The revenues collected by taxing luxury foods could be put to good use to fund obesity research and educate the general public about healthy eating habits.
Does this sound like a scenario from George Orwell's 1984, with Big Brother watching you as you chew a sweetie or down a fizzy drink? Well, consider how other "sins", like smoking and alcohol, are being taxed and such a scenario isn't as far-fetched as it seems.
The obesity epidemic
Obesity is assuming epidemic proportions all over the developed world. Recent statistics show that 750 million people worldwide are overweight, out of which 300 million are obese.
Something clearly needs to be done to combat this ever-increasing rise in obesity before the entire world is overweight.
A study conducted by Yale University in the USA proposed that by levying a one-cent tax on snack foods, vast amounts of money could be made available for research and education to address the worldwide obesity epidemic.
The eminent researchers calculated that the US Treasury would be able to raise $1.8 billion per annum with a snack tax. The breakdown of where the income would be coming from is fascinating, because it gives a clear indication of which foods are consumed in the greatest quantities: $1.5 billion from cold drinks; $70 million from candy or sweets, $54 million from chips and $190 million from other snack-type foods.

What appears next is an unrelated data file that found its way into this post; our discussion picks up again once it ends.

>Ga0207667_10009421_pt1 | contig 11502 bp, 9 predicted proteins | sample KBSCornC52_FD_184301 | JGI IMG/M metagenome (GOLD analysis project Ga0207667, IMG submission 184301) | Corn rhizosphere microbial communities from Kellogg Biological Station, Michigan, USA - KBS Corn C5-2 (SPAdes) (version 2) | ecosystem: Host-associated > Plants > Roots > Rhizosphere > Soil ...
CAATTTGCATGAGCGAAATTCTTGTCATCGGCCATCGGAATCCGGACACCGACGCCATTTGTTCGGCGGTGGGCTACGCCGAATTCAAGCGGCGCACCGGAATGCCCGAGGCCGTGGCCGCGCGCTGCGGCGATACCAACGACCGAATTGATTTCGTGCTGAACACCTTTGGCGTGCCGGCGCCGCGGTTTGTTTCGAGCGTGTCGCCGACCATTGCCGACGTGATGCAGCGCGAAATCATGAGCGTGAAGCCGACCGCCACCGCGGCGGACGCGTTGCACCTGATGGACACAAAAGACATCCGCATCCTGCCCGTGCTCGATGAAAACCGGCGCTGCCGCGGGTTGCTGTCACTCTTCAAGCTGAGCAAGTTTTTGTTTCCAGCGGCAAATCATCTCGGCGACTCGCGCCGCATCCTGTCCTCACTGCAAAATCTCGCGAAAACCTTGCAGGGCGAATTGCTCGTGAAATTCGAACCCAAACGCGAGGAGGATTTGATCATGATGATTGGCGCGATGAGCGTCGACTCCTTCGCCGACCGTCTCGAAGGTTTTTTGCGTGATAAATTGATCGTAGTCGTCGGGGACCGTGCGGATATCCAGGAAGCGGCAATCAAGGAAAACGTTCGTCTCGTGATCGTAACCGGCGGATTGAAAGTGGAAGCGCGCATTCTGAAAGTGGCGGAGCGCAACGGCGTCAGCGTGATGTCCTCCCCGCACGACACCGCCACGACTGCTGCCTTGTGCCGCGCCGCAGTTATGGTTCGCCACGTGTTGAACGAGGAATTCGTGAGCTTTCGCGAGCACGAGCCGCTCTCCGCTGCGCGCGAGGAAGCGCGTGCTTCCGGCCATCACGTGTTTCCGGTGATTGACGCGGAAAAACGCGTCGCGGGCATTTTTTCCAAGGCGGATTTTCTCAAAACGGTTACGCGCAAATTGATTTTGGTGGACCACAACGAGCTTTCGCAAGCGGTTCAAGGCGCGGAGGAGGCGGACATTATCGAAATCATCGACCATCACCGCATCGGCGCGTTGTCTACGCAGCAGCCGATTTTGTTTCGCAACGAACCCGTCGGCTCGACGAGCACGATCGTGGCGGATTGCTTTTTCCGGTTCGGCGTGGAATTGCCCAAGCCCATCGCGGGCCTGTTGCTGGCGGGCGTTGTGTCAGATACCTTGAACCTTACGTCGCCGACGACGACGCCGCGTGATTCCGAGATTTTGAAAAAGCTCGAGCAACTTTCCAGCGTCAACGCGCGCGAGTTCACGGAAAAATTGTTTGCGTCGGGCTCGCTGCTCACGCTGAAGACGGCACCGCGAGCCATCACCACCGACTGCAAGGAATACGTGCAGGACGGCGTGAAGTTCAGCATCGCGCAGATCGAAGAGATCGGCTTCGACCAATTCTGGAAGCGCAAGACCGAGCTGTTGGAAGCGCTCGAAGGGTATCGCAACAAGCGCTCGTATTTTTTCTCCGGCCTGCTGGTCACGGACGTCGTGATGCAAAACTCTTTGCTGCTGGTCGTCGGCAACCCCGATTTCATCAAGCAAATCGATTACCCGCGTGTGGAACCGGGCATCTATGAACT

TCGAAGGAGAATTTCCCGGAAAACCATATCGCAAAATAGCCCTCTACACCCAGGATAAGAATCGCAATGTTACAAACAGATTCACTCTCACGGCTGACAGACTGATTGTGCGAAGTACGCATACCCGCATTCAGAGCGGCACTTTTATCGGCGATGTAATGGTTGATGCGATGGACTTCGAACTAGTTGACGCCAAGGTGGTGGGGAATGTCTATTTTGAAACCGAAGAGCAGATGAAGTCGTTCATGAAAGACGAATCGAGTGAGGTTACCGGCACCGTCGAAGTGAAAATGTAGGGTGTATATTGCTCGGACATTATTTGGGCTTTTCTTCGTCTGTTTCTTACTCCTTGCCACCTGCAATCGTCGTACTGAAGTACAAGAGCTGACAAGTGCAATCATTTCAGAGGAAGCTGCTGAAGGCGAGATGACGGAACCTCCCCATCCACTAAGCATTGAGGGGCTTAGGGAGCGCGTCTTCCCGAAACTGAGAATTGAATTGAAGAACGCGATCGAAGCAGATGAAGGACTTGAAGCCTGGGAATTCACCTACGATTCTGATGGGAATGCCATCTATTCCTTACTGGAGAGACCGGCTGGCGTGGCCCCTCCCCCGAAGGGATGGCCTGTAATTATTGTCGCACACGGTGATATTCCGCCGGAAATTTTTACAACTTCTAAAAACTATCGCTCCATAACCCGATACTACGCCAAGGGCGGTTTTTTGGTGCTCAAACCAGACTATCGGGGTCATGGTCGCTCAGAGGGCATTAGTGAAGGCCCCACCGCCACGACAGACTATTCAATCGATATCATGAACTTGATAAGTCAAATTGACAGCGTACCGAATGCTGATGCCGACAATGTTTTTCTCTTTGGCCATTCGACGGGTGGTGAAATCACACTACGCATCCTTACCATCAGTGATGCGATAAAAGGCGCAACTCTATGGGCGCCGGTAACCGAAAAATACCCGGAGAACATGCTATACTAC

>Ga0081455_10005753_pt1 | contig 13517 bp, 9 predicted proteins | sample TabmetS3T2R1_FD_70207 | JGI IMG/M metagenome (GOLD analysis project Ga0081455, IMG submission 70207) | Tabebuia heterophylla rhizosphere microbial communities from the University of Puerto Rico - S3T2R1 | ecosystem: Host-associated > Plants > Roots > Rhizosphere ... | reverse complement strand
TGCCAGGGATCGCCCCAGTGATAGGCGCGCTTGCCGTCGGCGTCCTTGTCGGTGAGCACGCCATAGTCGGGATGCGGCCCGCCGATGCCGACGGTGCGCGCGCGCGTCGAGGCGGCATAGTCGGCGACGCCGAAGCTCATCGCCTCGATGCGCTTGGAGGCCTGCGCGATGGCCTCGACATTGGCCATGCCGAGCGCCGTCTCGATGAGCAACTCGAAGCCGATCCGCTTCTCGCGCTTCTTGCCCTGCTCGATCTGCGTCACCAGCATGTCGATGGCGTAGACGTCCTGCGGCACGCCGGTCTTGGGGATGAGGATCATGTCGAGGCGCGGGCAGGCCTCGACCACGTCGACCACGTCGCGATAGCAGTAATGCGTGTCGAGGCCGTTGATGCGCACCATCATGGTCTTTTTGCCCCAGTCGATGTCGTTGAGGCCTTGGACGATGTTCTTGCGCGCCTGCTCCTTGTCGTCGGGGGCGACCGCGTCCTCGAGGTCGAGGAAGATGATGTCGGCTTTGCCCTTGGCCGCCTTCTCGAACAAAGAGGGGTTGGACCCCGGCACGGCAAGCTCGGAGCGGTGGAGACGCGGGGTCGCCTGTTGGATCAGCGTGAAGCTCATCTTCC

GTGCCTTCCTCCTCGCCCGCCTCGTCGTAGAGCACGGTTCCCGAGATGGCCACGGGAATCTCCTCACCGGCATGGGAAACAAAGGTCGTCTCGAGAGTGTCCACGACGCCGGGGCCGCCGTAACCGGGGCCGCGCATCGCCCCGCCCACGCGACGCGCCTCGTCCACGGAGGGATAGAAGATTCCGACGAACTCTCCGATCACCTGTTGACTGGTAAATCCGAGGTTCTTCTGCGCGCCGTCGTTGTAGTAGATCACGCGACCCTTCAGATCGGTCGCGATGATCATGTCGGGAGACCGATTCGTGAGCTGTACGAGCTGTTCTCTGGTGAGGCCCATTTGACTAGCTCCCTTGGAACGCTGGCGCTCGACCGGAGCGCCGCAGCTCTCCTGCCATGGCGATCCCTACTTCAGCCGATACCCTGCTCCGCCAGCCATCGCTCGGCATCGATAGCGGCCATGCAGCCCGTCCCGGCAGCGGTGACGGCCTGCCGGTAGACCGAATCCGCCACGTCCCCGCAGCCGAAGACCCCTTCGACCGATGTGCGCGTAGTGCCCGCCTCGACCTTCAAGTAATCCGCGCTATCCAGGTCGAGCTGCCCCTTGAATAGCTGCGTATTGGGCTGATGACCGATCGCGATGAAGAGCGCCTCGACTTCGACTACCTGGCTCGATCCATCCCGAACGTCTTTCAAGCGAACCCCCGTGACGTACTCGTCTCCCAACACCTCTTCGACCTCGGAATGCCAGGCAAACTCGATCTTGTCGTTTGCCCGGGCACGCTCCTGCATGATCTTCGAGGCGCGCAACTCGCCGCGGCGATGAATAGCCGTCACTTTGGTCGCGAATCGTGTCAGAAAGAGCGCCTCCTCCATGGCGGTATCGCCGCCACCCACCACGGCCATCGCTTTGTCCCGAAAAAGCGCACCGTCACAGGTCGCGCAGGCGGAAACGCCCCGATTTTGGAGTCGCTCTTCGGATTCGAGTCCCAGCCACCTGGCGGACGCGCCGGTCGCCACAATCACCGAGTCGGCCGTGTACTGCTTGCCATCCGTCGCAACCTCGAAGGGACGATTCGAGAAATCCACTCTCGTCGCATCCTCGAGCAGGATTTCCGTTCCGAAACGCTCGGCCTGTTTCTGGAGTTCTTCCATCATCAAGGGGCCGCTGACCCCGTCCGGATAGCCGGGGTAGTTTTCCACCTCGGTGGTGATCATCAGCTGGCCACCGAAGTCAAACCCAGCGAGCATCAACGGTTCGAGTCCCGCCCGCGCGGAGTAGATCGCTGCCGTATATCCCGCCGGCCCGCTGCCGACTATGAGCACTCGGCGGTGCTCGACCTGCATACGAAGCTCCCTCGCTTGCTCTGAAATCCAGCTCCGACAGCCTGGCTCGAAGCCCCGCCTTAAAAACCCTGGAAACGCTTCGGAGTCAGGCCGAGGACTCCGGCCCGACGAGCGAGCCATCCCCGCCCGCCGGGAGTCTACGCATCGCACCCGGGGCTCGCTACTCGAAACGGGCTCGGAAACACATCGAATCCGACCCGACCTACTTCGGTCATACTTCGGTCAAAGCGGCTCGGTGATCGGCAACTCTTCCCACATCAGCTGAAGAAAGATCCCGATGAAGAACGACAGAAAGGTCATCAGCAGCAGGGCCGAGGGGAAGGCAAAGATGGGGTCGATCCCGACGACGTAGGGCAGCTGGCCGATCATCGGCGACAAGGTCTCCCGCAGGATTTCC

It would appear that cold drinks are by far the greatest contributors to weight gain in the USA, followed by candy, sweets and chocolates.
These figures are mindboggling and one can imagine that the South African Revenue Services would love to get their hands on such sums.
Will it happen?
Most people would regard such a snack tax as far-fetched. But seeing that the doors have been opened for taxing other "sinful" habits, like smoking and drinking alcohol, it would be surprising if governments around the world didn't latch on to such an easy way of making extra money.
And you, as the consumer, would after all not feel that initial one-cent increase in the price of cold drinks, chocolates, sweets, chips, hamburgers, hot dogs, ice cream, etc.
The danger is of course that governments wouldn't stop at one cent per item. Once the money comes rolling in, they would be tempted to increase their tax every now and then, and eventually we would be paying 10-50c per item in sin tax.
Because this type of money gathering is highly attractive to governments and as it can be rationalised in similar fashion to taxes on smoking and alcohol, we might be paying tax on our little weaknesses like chocs and chips one of these days.
- (Dr I.V. van Heerden, DietDoc, updated July 2009)